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Spectacles and Signs

Esther Leslie


Does the object exist? Did it ever? Is something lost, or thrown away or was its possession only a dream? Was materialism itself only a dream of a materiality that existed and was known? Are we now after-materiality, in the virtual, in the almost, but not quite, material, as we ‘question the very material existence of the object within Late Capitalism’? Are we left only with lost property - and does that mean we still have something or nothing, or virtually nothing.


In his collection of fragments called One Way Street, Walter Benjamin titles one section ‘Lost Property Office’ (Fundbüro). One Way Street takes all its section headings from the banal poetry of the cityscape and its object world - other examples include ‘Fancy Goods’ ‘Coiffeur For Fastidious Ladies’ and ‘Halt For Not More Than Three Cabs’. The fragment ‘Lost Property’ divides into two sections, articles lost, and articles found. Both pieces reflect not on the lost or found bric-a-brac of urban life but, instead on perception and its relation to objects seen. ‘Articles Lost’ speaks of how a first glimpse of a village, town or landscape is unique - for ‘habit has not yet done its work’. The absence of bearings makes the vista incomparable and irretrievable. We are lost in it. We are the lost articles. Later, in turn, this matchless experience is lost: ‘that earliest picture can never be restored’. Such a sentiment is reinforced in another little section called ‘Weapons and Munitions’ - where Benjamin describes looking for his lover in Riga as he paced the streets for two hours. Anticipation and unfamiliarity made the streets appear just as he felt, and as he would never see them again: sparking, combustible, waiting for the ignition that comes of desire. What is lost, then, is experience, which is unrepeatable, always unique. Such a thought coincides with another theme in Benjamin’s writing: the prevailing degradation of experience in capitalist modernity, modelled on Taylorist factory piece work, subjugation to the conveyor belt, and war, and rendered as a series of disconnected, non-durable repeatable instants, made sufferable only by becoming the monotonous matter of habit. And retrieved by the persistent gaze of the critic.


In ‘Lost Property Office’ ‘Articles Found’ stages a retrieval of the object and experience of it, but only through the tactics of artifice. Here, Benjamin tries to describe the peculiar, uncanny atmosphere of the stage set, the painted distance of a backdrop with its perspectives askew – a span that can never be breached. Enstagement retrieves perception from habit, from normality. Benjamin realizes that the question of objects, lost or found, is a question of perception. As such he has learnt what he knows from the post-revolutionary formalists and productivists, such as Shklovksy who railed against perception’s clouding by routine – and who wanted to re-admit experience of the material world in its materiality – returning the stone to stoniness. And he learnt from others, such as Mayakovsky, Rodchenko or Tretyakov, whose journal Lef, wedded production art to political goals, structured around a reorganization of the psyche. Their central concern was sabotage of the customary, requiring a destruction of, as Tretyakov puts it, ‘feelings and actions that have become automaticised on a socio-economic basis by their repetition, that have become habit and possess tremendous tenacity … the internalized daily routine which so strongly hinders people from taking on the tasks dictated by the change in the relations of production’.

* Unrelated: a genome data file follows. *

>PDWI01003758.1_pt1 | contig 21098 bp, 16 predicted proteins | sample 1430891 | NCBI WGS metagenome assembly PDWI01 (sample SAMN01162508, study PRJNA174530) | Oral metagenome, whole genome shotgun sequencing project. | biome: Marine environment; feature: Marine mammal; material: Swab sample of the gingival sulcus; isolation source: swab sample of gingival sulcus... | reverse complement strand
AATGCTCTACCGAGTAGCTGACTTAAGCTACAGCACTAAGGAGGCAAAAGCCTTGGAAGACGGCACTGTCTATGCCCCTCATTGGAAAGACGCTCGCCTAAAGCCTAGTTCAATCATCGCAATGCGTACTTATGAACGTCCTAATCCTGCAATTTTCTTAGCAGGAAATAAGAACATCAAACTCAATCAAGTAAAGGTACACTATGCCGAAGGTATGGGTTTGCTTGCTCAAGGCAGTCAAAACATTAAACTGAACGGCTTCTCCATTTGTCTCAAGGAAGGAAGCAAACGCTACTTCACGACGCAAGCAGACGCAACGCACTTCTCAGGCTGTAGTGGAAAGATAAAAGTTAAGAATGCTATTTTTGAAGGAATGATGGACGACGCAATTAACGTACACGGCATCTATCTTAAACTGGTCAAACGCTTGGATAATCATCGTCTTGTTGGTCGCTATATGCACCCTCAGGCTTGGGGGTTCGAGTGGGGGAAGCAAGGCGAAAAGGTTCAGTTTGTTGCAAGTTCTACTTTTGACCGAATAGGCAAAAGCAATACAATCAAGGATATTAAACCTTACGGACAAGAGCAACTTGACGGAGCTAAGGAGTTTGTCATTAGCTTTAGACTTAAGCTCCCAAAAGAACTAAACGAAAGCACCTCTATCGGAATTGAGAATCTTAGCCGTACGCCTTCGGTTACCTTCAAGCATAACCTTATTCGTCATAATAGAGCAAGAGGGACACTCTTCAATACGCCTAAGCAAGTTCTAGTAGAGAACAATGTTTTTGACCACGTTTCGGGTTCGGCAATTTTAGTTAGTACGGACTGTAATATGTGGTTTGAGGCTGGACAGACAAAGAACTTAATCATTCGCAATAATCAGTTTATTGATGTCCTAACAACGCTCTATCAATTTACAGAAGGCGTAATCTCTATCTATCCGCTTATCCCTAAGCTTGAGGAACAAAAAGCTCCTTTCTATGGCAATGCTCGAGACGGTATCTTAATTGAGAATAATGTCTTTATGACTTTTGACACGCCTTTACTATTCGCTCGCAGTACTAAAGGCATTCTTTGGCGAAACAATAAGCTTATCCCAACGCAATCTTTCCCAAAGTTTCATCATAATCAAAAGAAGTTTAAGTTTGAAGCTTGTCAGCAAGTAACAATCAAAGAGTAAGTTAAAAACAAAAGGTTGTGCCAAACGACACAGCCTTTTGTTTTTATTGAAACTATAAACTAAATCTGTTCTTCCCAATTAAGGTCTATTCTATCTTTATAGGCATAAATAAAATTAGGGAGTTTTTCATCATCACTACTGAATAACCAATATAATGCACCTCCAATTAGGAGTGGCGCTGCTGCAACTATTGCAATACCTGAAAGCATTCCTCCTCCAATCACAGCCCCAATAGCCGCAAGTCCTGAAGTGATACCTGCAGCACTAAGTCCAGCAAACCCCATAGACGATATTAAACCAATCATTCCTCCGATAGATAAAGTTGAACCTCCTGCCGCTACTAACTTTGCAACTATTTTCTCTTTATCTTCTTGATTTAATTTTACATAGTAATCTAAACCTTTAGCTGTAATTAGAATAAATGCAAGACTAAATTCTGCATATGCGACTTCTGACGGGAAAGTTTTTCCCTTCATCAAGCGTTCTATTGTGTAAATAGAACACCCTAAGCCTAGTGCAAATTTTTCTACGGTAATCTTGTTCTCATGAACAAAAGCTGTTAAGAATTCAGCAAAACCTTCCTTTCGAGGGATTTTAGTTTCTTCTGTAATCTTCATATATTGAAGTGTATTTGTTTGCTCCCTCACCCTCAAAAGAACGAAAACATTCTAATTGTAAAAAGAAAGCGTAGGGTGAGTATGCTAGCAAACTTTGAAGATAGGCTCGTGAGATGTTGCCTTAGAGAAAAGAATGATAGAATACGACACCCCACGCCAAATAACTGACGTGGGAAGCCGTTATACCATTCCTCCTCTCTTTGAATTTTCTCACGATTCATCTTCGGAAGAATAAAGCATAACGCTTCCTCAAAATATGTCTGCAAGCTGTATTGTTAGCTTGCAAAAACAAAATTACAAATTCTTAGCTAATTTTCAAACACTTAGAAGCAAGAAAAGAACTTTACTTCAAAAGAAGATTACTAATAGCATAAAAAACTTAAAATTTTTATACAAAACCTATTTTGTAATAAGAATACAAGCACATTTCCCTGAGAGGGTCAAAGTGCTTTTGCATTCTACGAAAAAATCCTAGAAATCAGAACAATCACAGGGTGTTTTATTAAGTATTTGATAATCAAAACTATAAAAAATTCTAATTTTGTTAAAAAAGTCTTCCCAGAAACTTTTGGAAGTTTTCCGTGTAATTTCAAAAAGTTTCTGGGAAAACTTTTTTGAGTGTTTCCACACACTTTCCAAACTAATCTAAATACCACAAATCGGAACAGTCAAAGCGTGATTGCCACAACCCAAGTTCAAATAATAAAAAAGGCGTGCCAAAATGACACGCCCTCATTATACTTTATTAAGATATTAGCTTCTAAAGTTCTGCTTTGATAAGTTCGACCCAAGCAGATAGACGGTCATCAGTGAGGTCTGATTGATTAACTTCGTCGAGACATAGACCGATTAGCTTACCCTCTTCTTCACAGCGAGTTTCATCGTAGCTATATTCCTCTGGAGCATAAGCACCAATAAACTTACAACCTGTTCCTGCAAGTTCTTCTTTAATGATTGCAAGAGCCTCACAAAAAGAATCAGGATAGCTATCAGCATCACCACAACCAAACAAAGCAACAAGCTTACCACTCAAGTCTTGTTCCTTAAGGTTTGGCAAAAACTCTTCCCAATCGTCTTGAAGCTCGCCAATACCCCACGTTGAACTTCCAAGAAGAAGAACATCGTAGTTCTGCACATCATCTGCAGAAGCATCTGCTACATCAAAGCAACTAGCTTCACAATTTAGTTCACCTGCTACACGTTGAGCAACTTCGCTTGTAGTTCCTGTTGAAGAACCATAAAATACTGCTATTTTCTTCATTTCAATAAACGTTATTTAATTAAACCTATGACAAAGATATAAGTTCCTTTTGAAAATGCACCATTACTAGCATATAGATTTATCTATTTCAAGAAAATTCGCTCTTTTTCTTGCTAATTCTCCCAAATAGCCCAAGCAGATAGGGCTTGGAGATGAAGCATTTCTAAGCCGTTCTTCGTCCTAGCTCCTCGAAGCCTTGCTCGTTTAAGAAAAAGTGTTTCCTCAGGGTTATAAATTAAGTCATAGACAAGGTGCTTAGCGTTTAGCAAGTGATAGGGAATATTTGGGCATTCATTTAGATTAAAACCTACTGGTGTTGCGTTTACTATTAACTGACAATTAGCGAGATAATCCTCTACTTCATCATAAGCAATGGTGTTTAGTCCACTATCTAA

The productivists wanted to grab people by the ears, poke them in the eyes and shake them around until they felt so dizzy that they could no longer see words or objects without the swirl of aqueous fluid meddling with their vision. They assaulted the senses through uncommon scenes, odd perspectives, and impossible articulations. Property had to be returned to meaning. In Western Europe, the dadaists enthused about a similar retrieval of seeing and objects. They were, however, less enamoured of art, less content to advocate ‘Art’ straightforwardly as the activity that ‘removes objects from the automaticism of perception’. Benjamin was working on the very formulation of dada’s upsetting. In 1924 he translated, for the magazine G: A Magazine for Elementary Form, journal of the ‘G’ group which included Sascha Stone and Hans Richter ‘Inside-out Photography’, Tristan Tzara’s 1922 preface to Man Ray’s photograph album Les champs délicieux. Tzara wrote:


When everything that people call art had got the rheumatics all over, the photographer lit the thousands of candles in his lamp, and the sensitive paper gradually absorbed the darkness between the shapes of certain everyday objects. He had invented the force of a fresh and tender flash of lightning which was more important than all the constellations destined for our visual pleasures. Precise, unique and correct mechanical deformation is fixed, smooth and filtered like a head of hair through a comb of light. Is it a spiral of water, or the tragic gleam of a revolver, an egg, a glittering arc or a sluice gate of reason, a subtle ear with a mineral whistle or a turbine of algebraical formulae? As the mirror effortlessly throws back the image, and the echo the voice, without asking us why, the beauty of matter belongs to no one, for henceforth it is a physico-chemical product.